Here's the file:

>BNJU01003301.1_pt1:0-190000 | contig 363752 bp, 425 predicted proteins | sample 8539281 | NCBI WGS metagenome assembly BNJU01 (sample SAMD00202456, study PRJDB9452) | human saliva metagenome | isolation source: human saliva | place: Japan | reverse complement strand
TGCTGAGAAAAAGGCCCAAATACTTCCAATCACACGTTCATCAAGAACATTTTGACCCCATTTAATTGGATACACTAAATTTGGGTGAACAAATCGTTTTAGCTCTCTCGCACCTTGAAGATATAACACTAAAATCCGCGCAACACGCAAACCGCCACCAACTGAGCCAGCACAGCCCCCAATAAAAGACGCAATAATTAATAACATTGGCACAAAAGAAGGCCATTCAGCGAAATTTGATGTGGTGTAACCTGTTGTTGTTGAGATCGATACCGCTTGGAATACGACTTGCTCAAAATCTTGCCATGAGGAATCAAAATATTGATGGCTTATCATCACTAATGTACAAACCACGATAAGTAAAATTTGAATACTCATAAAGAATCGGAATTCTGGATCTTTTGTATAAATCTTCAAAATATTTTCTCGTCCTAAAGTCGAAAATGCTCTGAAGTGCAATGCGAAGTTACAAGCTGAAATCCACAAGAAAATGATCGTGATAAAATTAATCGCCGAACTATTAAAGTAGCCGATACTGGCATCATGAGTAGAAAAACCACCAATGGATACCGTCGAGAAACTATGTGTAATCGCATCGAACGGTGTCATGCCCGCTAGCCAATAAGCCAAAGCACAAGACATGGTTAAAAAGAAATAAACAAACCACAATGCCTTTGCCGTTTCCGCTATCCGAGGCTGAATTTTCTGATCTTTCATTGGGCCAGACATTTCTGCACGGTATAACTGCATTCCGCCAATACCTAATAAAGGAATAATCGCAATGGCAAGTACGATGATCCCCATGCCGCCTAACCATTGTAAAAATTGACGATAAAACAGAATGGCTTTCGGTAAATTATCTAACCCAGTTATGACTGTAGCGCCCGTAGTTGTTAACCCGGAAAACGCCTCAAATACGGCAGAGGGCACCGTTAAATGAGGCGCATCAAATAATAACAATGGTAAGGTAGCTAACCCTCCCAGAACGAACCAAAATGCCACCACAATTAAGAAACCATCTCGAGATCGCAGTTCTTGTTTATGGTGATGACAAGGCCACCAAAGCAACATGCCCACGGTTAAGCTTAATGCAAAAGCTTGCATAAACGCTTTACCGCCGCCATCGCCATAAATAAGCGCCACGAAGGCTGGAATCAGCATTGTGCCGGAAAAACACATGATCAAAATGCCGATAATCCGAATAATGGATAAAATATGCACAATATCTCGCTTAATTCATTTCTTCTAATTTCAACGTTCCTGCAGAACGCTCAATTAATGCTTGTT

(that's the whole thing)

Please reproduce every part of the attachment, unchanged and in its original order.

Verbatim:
>BNJU01003301.1_pt1:0-190000 | contig 363752 bp, 425 predicted proteins | sample 8539281 | NCBI WGS metagenome assembly BNJU01 (sample SAMD00202456, study PRJDB9452) | human saliva metagenome | isolation source: human saliva | place: Japan | reverse complement strand
TGCTGAGAAAAAGGCCCAAATACTTCCAATCACACGTTCATCAAGAACATTTTGACCCCATTTAATTGGATACACTAAATTTGGGTGAACAAATCGTTTTAGCTCTCTCGCACCTTGAAGATATAACACTAAAATCCGCGCAACACGCAAACCGCCACCAACTGAGCCAGCACAGCCCCCAATAAAAGACGCAATAATTAATAACATTGGCACAAAAGAAGGCCATTCAGCGAAATTTGATGTGGTGTAACCTGTTGTTGTTGAGATCGATACCGCTTGGAATACGACTTGCTCAAAATCTTGCCATGAGGAATCAAAATATTGATGGCTTATCATCACTAATGTACAAACCACGATAAGTAAAATTTGAATACTCATAAAGAATCGGAATTCTGGATCTTTTGTATAAATCTTCAAAATATTTTCTCGTCCTAAAGTCGAAAATGCTCTGAAGTGCAATGCGAAGTTACAAGCTGAAATCCACAAGAAAATGATCGTGATAAAATTAATCGCCGAACTATTAAAGTAGCCGATACTGGCATCATGAGTAGAAAAACCACCAATGGATACCGTCGAGAAACTATGTGTAATCGCATCGAACGGTGTCATGCCCGCTAGCCAATAAGCCAAAGCACAAGACATGGTTAAAAAGAAATAAACAAACCACAATGCCTTTGCCGTTTCCGCTATCCGAGGCTGAATTTTCTGATCTTTCATTGGGCCAGACATTTCTGCACGGTATAACTGCATTCCGCCAATACCTAATAAAGGAATAATCGCAATGGCAAGTACGATGATCCCCATGCCGCCTAACCATTGTAAAAATTGACGATAAAACAGAATGGCTTTCGGTAAATTATCTAACCCAGTTATGACTGTAGCGCCCGTAGTTGTTAACCCGGAAAACGCCTCAAATACGGCAGAGGGCACCGTTAAATGAGGCGCATCAAATAATAACAATGGTAAGGTAGCTAACCCTCCCAGAACGAACCAAAATGCCACCACAATTAAGAAACCATCTCGAGATCGCAGTTCTTGTTTATGGTGATGACAAGGCCACCAAAGCAACATGCCCACGGTTAAGCTTAATGCAAAAGCTTGCATAAACGCTTTACCGCCGCCATCGCCATAAATAAGCGCCACGAAGGCTGGAATCAGCATTGTGCCGGAAAAACACATGATCAAAATGCCGATAATCCGAATAATGGATAAAATATGCACAATATCTCGCTTAATTCATTTCTTCTAATTTCAACGTTCCTGCAGAACGCTCAATTAATGCTTGTT